A bold plan to attract artists, writers and musicians to the streets of Sunderland and South Tyneside has won £2m from the Arts Council.

The three year project – The Cultural Spring – will see communities working with local, national and international artists and producers on a series of transformational arts events.

The scheme is being led by the University of Sunderland in partnership with The Customs House in South Shields and the newly formed Music and Culture Trust (MAC) in Sunderland. The consortium, which is backed by South Tyneside and Sunderland Councils, has the support of a host of arts organisations such as Live Theatre, Sage Gateshead, the Royal Shakespeare Company and internationally renowned choregrapher Wayne McGregor. Ambassadors for the project include film producer Lord David Puttnam and Barry Hyde – lead singer of The Futureheads.

The project was successful in its application to Arts Council’s Creative People and Places scheme, designed to empower communities to take the lead in shaping local arts provision. Overall 11 consortium applications were successful and have been awarded a total of just over £18million over the next three years, of which £2million will be going towards this initiative.

One of the key themes of The Cultural Spring is to produce new work on post-war housing estates where many of the streets are named after great artists and writers of the past. In South Shields, residents of Dickens Avenue, Orwell Close and Rodin Avenue will work alongside households in Shakespeare Street, Joyce Terrace and Byron Road in Sunderland. The project aims to help communities re-connect with the famous names of their addresses.

Graeme Thompson, Dean of Arts, Design and Media at the University of Sunderland, said: “Our university has a great tradition of working with the biggest names in the arts and the creative industries. We are absolutely delighted to have been awarded this funding from the Arts Council’s innovative ‘Creative People and Places’ scheme.

“We now look forward to working with arts professionals and local people to create a series of outstanding events and projects. The university will carry out research on the project to assess the impact of introducing great art to communities previously excluded as a result of economics or geography.”

Paul Callaghan CBE, from the MAC Trust, commented: “This is brilliant news and a massive coup for this corner of the North East. It will enable neighbouring communities in Sunderland and South Tyneside to experience a renaissance, a Cultural Spring, ignited by this funding. We will combine the best local art and culture with new experiences from world-leading organisations such as Wildworks and the BBC. Lives will be changed and neighbourhoods enriched for generations.”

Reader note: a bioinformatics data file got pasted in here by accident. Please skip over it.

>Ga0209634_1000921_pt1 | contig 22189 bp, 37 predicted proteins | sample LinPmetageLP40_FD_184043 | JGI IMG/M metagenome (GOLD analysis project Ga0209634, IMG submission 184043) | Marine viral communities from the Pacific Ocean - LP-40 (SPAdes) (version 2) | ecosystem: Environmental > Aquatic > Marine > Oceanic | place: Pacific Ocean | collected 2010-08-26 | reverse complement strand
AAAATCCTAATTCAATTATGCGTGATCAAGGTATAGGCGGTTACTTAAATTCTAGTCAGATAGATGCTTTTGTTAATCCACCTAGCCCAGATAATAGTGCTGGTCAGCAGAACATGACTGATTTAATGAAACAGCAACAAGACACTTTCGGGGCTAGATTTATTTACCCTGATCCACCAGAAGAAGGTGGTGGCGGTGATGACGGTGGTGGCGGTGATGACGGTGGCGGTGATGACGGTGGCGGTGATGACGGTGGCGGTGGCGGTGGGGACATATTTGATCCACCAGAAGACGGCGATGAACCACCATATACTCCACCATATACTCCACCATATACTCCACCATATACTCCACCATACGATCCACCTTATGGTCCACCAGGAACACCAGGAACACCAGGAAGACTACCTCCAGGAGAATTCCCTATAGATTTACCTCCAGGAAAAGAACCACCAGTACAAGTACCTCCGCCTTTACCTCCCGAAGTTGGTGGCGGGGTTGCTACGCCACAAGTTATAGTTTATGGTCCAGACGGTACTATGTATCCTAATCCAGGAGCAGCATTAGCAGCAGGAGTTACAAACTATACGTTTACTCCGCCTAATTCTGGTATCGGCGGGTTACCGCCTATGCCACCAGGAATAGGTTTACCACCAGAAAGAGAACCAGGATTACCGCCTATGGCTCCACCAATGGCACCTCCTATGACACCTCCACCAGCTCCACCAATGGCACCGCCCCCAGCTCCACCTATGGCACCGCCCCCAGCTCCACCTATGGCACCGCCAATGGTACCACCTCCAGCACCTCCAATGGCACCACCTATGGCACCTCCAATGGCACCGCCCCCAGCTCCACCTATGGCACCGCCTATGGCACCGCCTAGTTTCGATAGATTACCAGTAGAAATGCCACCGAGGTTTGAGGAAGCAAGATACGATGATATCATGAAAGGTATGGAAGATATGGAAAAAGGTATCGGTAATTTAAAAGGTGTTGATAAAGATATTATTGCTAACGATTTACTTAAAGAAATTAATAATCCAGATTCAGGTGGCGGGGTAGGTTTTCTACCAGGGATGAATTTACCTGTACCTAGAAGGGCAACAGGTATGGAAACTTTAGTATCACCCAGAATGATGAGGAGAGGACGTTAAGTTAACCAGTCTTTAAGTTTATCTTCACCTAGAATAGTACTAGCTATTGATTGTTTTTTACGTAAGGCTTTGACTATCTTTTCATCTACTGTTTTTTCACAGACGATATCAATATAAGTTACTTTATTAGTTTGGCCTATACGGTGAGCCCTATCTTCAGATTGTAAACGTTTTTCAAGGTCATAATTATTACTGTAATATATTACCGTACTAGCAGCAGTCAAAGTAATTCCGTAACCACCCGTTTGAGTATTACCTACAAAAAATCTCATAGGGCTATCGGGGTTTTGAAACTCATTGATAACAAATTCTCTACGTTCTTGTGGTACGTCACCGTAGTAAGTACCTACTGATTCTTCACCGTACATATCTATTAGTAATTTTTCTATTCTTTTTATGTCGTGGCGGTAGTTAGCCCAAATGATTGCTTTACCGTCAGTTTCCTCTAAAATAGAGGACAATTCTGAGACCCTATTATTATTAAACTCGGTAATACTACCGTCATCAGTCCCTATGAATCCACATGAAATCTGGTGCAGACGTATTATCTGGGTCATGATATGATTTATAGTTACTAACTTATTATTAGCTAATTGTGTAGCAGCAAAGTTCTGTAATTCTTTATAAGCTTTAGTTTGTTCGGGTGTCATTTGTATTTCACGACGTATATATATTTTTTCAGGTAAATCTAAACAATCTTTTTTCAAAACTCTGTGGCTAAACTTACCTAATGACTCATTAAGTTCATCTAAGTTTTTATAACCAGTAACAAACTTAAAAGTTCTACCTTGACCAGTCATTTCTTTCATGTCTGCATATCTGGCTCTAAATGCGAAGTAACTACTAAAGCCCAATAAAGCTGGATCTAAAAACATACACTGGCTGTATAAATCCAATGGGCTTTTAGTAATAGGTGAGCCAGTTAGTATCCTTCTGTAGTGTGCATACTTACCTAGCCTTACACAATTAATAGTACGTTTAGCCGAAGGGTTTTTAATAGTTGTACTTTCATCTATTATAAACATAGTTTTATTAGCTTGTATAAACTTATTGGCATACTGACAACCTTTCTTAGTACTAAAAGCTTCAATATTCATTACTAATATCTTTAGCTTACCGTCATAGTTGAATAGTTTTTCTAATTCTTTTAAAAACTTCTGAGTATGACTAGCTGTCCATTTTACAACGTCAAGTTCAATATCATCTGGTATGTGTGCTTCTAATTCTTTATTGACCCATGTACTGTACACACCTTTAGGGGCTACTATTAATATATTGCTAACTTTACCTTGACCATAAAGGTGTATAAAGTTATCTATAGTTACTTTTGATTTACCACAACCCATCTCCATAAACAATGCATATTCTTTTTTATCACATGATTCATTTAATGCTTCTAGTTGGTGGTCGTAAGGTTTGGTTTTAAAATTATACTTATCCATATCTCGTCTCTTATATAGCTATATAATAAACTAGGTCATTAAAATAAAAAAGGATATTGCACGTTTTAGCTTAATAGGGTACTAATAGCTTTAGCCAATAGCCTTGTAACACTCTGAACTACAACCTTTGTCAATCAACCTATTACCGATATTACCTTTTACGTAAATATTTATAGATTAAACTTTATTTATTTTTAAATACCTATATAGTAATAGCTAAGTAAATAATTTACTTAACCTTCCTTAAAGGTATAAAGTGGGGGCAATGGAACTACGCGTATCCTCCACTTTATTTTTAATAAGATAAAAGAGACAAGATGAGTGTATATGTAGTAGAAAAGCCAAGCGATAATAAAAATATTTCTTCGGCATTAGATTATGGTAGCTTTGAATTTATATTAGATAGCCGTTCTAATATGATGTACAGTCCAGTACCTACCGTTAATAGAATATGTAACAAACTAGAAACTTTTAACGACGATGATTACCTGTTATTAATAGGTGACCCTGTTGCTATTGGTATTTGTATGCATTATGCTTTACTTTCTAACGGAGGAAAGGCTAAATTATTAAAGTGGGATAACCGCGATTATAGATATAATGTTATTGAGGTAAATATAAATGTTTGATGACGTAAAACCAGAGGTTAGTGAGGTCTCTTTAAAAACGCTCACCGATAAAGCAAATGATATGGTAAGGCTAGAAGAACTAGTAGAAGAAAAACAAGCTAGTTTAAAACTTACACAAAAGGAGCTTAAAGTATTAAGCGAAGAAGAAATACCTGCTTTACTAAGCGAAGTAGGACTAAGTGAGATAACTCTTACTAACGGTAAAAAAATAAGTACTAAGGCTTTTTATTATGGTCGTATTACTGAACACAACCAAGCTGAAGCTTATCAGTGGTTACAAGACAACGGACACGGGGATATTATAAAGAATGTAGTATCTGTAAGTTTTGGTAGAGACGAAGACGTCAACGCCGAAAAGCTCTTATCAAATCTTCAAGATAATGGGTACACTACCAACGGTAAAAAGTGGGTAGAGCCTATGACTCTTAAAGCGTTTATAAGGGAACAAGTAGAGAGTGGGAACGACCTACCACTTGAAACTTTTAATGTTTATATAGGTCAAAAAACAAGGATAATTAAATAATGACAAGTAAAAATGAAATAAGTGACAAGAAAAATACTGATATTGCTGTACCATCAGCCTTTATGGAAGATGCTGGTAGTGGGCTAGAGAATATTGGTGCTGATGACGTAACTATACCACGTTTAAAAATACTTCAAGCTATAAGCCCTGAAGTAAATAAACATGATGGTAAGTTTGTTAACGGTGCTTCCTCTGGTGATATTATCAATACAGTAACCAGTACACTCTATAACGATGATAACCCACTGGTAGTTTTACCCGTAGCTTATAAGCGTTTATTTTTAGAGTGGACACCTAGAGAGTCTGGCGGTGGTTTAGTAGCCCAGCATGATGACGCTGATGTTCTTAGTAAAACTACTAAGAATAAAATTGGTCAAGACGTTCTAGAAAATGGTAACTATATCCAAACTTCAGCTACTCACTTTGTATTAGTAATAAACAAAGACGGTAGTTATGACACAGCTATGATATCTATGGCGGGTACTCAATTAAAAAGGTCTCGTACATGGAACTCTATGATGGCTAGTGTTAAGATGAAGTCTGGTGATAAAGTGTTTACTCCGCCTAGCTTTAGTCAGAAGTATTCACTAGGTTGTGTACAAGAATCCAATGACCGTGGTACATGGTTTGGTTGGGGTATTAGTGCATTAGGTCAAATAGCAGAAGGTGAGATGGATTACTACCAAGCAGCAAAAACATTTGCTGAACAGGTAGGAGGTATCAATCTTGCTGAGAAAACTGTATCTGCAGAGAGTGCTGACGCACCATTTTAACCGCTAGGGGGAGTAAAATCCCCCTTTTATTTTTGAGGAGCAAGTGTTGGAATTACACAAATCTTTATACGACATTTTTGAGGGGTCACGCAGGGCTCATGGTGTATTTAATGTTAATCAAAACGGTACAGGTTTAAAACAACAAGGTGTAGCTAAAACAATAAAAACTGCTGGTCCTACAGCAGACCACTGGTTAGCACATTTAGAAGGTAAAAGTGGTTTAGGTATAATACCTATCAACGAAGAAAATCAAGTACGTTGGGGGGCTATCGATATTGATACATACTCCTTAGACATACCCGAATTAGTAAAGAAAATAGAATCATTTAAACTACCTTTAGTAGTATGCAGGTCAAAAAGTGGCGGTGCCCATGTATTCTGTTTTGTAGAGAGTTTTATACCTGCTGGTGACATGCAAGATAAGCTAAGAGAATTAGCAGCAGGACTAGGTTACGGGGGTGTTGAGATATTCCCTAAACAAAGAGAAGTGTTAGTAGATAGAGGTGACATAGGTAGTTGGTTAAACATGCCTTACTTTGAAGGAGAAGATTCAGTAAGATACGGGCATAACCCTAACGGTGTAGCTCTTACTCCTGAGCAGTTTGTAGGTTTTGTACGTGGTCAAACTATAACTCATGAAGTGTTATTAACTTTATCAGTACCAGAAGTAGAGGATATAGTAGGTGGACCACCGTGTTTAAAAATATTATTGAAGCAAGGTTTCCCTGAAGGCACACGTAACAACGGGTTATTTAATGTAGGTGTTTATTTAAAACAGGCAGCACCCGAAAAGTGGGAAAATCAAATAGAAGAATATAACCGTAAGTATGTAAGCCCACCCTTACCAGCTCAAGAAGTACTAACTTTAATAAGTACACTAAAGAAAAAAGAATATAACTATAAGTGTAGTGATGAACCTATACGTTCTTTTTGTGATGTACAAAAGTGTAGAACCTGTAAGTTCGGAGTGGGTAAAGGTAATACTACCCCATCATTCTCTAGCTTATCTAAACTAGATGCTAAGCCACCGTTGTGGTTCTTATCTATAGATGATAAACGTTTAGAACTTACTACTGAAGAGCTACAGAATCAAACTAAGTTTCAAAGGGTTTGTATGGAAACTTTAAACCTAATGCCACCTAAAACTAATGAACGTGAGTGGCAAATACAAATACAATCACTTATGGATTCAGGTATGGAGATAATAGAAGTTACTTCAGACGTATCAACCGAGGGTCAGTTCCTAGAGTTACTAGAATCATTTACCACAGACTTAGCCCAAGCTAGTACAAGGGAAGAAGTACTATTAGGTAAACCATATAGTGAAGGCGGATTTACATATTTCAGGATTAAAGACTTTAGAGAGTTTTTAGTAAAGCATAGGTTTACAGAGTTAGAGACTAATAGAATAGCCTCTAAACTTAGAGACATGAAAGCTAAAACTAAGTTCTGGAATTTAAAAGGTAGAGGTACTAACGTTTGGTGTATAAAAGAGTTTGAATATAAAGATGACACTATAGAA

Ray Spencer MBE, Executive Director of The Customs House, added: “We will be putting together an amazing team and a world-class programme of events. I feel honoured and excited at the prospect of being part of something which promises to be transformational for so many people in our area.”

Alison Clark-Jenkins, Regional Director, Arts Council England, said: “The Cultural Spring project will be a real asset to Sunderland and South Tyneside, and I am so pleased to see the project partners have secured investment from our Creative people and places scheme.

“The passion and commitment put behind the planned events, performances, galleries and projects as part of The Cultural Spring will bring a renaissance to arts and culture in the area. Planned collaborations with artists such as Barry Hyde of The Futureheads will also help develop and champion the fresh talent and creativity unique to Sunderland and South Tyneside.”

The group will work over the next six months with the Arts Council and other partners to finalise the business plan and programme schedule. It is also likely they will appoint an artistic director and project manager to work with local communities to commission the activities.